The symphonic nature of three very recent compositions by Michael Daugherty (born 1954) comes through especially clearly on a new Naxos disc that gives all three their world première recordings, all taken from live performances. Daugherty has a fine command of large orchestral forces and a style that, while very clearly modern, does not eschew tonality or emotional communication when those are the tools he needs to make his musical points. The three works here could be collectively called “Portraits.” Tales of Hemingway (2015) is a very symphonic cello concerto that gets a bang-up reading from Zuill Bailey and wonderful accompaniment from the Nashville Symphony under Giancarlo Guerrero. The percussion alone, requiring two players, is remarkable: one performer handles chimes, vibraphone with yarn mallets and bow, marimba, mark tree (a set of bell chimes), suspended cymbal and triangle, while the other is in charge of crotales, glockenspiel, triangle, piccolo snare drum, kick drum, a different suspended cymbal, tambourine, castanets, claves, maracas and another mark tree. The music is not even slightly Mahlerian, but Daugherty uses the percussion complement much as Mahler used his vast orchestral forces: surprisingly delicately, a bit at a time, only rarely bursting forth with the strength and intensity that so large a collection of instruments is capable of delivering. The performers here gave this work its world première concert performance, and that is the live recording heard on the CD. The rather surprising choice of a cello to represent Hemingway ties to the reality that the famously macho author actually played that instrument as a child, in school orchestras. Certainly much of the cello writing is big, almost brassy (an odd adjective for a cello, but there it is); but much of it uses the instrument’s considerable lyrical potential as well. The four movements of the work are named for four Hemingway stories or novels: Big Two-Hearted River, For Whom the Bell Tolls, The Old Man and the Sea, and The Sun Also Rises. Daugherty’s subtlety is much in evidence here, in his minimal but clear use of castanets and maracas for the Spanish setting of The Sun Also Rises and his sprinkling of bell sounds throughout For Whom the Bell Tolls instead of having them resound intensely. Tales of Hemingway contrasts interestingly with American Gothic (2013), a three-movement orchestral suite intended to reflect the life and works of Iowa artist Grant Wood and coming across partly as Daugherty’s tribute to his own Iowa childhood. Here too the scope is symphonic. The first movement, On a Roll, is bright and colorful; the second, Winter Dreams, reflects the bleakness of an Iowa winter as well as Wood’s paintings of those cold-weather scenes; and the third, Pitchfork, based on Wood’s most-famous painting, is quirky and witty and amusing and difficult to pin down as to its meaning – much like the painting itself. Also on this attractive CD is Once Upon a Castle (2003/2015), which is an organ concerto and, yet again, a piece of symphonic proportions and scale. The castle here is not a European one but that of William Randolph Hearst in California, famous as a 165-room grand estate, a symbol of “wretched excess,” and part of the inspiration for Orson Welles’ iconic Citizen Kane. Daugherty’s work has as strong a personal stamp here as in American Gothic. He opens with The Winding Road to San Simeon, taking listeners on the five-mile trip through the mountains to Hearst’s monument. Neptune Pool offers strictly contemporary water music, befitting the tremendously over-decorated Olympic-size pool surrounded by statues of Neptune and water nymphs. Rosebud moves into Welles territory and juxtaposes the organ-as-Kane (the Hughes figure in the film) with a solo violin representing his mistress, Susan Alexander (the film’s name for Marion Davies). Paul Jacobs, who gives a wonderful performance throughout, offers especially sonorous material here. The final movement, Xanadu, musically portrays one of the many elegant parties held at Hearst Castle during the 1920s and 1930s. It neatly ties up a suite in which fairy tales about castles, fairy tales Hollywood style, and the real world in which the Hearst castle still exists, are all on display. All of Daugherty’s music on this disc is very American, very contemporary, and at the same time very personal: Daugherty is one composer who has developed, maintained and over time expanded a musical vocabulary all his own.

     There are distinctive elements as well to the musical style of Giorgio Gaslini (1929-2014). His come mainly from jazz, the musical field in which he is best-known. But a new CD on the Stradivarius label shows that he could work effectively in more traditionally classical modes as well. Like Daugherty, Gaslini does not shy from tonality, but while Daugherty’s works tend to be carefully planned and tightly controlled, Gaslini’s often have an improvisational feeling to them even when they are fully written out. As a performer, Gaslini was known as an effective improvisational jazz pianist; the two piano-and-orchestra works on this disc show how he adapted that element of his career to music with a more classical, even symphonic structure. Murales Promenade is a kind of Pictures at an Exhibition, Gaslini style. This four-movement piano concerto dates to 2008 but derives its thematic material from a 30-year-earlier jazz work. In this form, the work was inspired by walking through a Latin American town and seeing a series of large, impressive murals whose subjects varied from the celebratory to the sinister. The colors and forms were often violent and always emotionally expressive, and those are the qualities of Gaslini’s music, which seesaws repeatedly among expressions – from the solemn to the agitated, from the bright and outgoing to the dark and portentous. Murales Promenade is followed on this CD by the strongly contrasting Adagio Is Beautiful, a 1998 piece for 16 strings that shows Gaslini at his most Romantic: it starts in darkness and uncertainty and gradually is transformed into a kind of radiant affirmation. This relatively short work (nine minutes) makes an effective dividing line between the two large concertos heard here. The second of those, simply called Concerto, dates to 2013 and is one of Gaslini’s last works. Interestingly, although Murales Promenade has traditional tempo markings for its four movements and Concerto has descriptive ones (starting with Ursa Major for the first and Terra! for the second), Concerto really does have a more traditionally classical structure and approach. All four movements are traceable to the same seven-note series, and the work as a whole follows an arc not too different from that of Adagio Is Beautiful. After the first two movements, in which Concerto focuses on the dark and the vast emptiness of space, the third movement bears an Italian title that translates as “Echoes of the songs of John Donne in the 21st century,” and the fourth has a title, also in Italian, that can be translated, “Crossed paths – head-on into the wind.” These movements represent a turn to the human and philosophical from the first two movements’ outward focus on nature and the natural universe. The initial darkness of Concerto becomes increasingly exultant – and, interestingly, increasingly tonal – until the work finally ends triumphantly and includes an actual spiritual, indicating in what way Gaslini sees human reaching-out as leading eventually to emotional affirmation. Pianist Alfonso Alberti handles both concertos on the CD skillfully, and the Haydn Orchestra of Bolzano and Trento under Yoichi Sugiyama provides effective, if rather dutiful, backup, albeit with strings that really shine in Adagio Is Beautiful. Gaslini is not among the best-known contemporary composers, but on the strength of this disc, he is worthy of more attention: unlike many modern composers who insist on adding together classical and jazz elements in ways that often seem awkward or overdone, Gaslini offers more of a jazz sensibility within formal classical models, giving his works – at least the ones heard here – a consistent voice, with more genuineness than is to be found in most music that proclaims itself to be “crossover.” Gaslini’s pieces are more a true blend than a colloidal suspension of jazz and classical elements – that is, they are an altogether smoother and more-complete mixture.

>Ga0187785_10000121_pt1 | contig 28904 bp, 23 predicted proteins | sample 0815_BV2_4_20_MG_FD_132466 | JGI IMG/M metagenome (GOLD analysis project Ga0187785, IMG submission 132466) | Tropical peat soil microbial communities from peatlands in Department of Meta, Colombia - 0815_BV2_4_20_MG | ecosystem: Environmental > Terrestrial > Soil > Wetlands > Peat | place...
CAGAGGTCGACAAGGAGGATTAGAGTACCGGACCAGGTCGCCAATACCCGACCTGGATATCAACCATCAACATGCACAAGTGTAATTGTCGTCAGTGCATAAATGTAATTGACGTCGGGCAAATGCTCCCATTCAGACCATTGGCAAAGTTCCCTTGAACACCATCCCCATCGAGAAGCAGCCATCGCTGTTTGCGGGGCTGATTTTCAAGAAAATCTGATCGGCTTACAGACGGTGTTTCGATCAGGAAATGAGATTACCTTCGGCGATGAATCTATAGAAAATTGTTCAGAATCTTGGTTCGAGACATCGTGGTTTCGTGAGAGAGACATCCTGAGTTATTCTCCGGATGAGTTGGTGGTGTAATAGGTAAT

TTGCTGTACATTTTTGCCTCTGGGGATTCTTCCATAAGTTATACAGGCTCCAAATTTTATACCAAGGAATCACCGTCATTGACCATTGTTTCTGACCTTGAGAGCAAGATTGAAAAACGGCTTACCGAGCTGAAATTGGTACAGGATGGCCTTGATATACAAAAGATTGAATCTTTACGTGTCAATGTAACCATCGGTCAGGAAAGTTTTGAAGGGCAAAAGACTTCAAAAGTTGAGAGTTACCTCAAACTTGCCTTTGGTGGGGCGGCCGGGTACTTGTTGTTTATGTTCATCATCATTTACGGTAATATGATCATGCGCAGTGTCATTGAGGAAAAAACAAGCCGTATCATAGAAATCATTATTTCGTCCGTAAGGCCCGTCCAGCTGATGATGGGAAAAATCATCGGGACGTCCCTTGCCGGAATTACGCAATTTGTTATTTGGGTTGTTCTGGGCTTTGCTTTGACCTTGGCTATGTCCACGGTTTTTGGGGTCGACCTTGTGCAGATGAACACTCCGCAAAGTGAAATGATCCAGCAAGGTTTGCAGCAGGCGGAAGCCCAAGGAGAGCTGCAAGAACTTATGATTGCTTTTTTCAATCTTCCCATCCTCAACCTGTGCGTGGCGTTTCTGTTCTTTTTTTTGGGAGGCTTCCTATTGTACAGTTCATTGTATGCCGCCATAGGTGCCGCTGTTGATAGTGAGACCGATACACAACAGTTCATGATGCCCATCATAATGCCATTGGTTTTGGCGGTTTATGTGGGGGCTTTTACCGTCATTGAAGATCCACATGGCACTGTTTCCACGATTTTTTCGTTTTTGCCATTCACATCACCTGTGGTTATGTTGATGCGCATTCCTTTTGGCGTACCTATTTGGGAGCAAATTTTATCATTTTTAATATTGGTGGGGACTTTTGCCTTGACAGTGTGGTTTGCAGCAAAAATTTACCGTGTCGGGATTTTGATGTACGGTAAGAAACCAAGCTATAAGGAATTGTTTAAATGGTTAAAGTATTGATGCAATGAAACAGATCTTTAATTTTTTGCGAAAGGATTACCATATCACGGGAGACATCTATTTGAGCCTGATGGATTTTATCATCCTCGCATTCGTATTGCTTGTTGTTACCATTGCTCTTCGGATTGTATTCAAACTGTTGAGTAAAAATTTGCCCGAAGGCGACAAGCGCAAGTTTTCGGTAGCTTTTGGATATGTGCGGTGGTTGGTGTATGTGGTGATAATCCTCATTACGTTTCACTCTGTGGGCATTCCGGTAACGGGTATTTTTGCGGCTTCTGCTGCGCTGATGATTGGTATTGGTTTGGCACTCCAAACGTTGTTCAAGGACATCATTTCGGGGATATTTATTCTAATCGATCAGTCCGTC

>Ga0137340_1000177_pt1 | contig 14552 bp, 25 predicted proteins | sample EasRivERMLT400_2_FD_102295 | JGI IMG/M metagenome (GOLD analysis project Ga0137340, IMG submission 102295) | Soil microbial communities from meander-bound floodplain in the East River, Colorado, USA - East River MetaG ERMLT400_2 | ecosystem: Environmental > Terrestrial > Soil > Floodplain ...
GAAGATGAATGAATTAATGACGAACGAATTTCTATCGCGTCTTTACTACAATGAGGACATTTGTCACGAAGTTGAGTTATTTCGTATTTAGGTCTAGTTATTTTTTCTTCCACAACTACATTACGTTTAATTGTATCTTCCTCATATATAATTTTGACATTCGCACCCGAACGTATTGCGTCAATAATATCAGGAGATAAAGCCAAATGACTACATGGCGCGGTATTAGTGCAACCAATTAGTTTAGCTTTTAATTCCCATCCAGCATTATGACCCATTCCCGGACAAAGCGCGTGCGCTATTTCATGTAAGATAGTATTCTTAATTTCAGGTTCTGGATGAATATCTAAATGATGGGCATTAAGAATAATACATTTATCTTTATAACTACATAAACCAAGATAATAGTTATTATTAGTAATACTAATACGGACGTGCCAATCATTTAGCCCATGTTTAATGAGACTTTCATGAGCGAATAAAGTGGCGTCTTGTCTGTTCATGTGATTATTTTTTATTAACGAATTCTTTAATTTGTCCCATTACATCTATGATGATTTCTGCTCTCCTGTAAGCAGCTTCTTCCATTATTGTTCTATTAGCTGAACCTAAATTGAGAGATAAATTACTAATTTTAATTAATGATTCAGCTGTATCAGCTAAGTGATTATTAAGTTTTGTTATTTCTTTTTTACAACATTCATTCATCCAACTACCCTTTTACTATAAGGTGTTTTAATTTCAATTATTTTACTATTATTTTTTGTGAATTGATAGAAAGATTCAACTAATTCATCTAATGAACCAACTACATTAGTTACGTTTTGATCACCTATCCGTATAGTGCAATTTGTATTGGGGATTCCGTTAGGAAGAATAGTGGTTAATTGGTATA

The music of Kevin Puts (born 1972), available on another new Naxos CD conducted by Marin Alsop, has some interesting elements but is less compelling than that of Daugherty and Gaslini. The three world première recordings here showcase Alsop in her most-effective role, as an advocate of new and less-known music rather than a presenter of well-known works by composers whose reputations are already  solid. Puts’ Symphony No.2 (2002) is one of an innumerable number of well-meaning works responding to the terrorist murders in New York City and Pennsylvania on September 11, 2001. Its introspective sincerity is undoubted, but it is not especially distinctive or evocative in its progression from rather standard evocation of tragedy to a meditative conclusion whose ending in uncertainty reflects the notion of not knowing what lies ahead. It is an occasional work rather than one for the ages. River’s Rush (2004) is also straightforward in presenting the sense of rapidly moving river currents. The work is cast as an orchestral perpetuum mobile featuring a series of short motives. Like any number of other portrayals of flowing water, it inevitably recalls Smetana’s Vltava, which continues to stand far above its imitators and successors. Like the symphony, this tone poem is well-crafted but not really distinguished in any significant way from similar works by other composers. The best piece here is the Flute Concerto (2013/2014), with Adam Walker’s excellent playing complementing the equally fine sound of the Peabody Symphony Orchestra under Alsop – all at the service of a work that, ironically, has a much-more-personal style than the others here even though it also includes more-overt echoes of earlier composers. The lyrical opening of a first movement marked “With great sincerity and affection; flexible, with motion” very definitely recalls Copland in manner and directness of appeal; the second movement, simply labeled Andante, rather oddly (but surprisingly effectively) mixes Mozartian beauty with parody of (or, perhaps, commentary upon) the composer’s Piano Concerto No. 21; and the finale, a toccata marked “Very fast, with tremendous energy,” puts both Walker and the orchestra through some highly exuberant paces whose unflagging high energy makes for a thoroughly rousing conclusion. There is no “big message” in this concerto, and perhaps for that reason it comes across much more directly and successfully than the meaning-heavy Symphony No. 2. The CD as a whole gets a (+++) rating – it is worth having for the concerto alone, and River’s Edge is pleasant enough, but although well-intentioned and well-made, Puts’ Symphony No. 2 has little staying power and ultimately not much to recommend it for repeated hearings.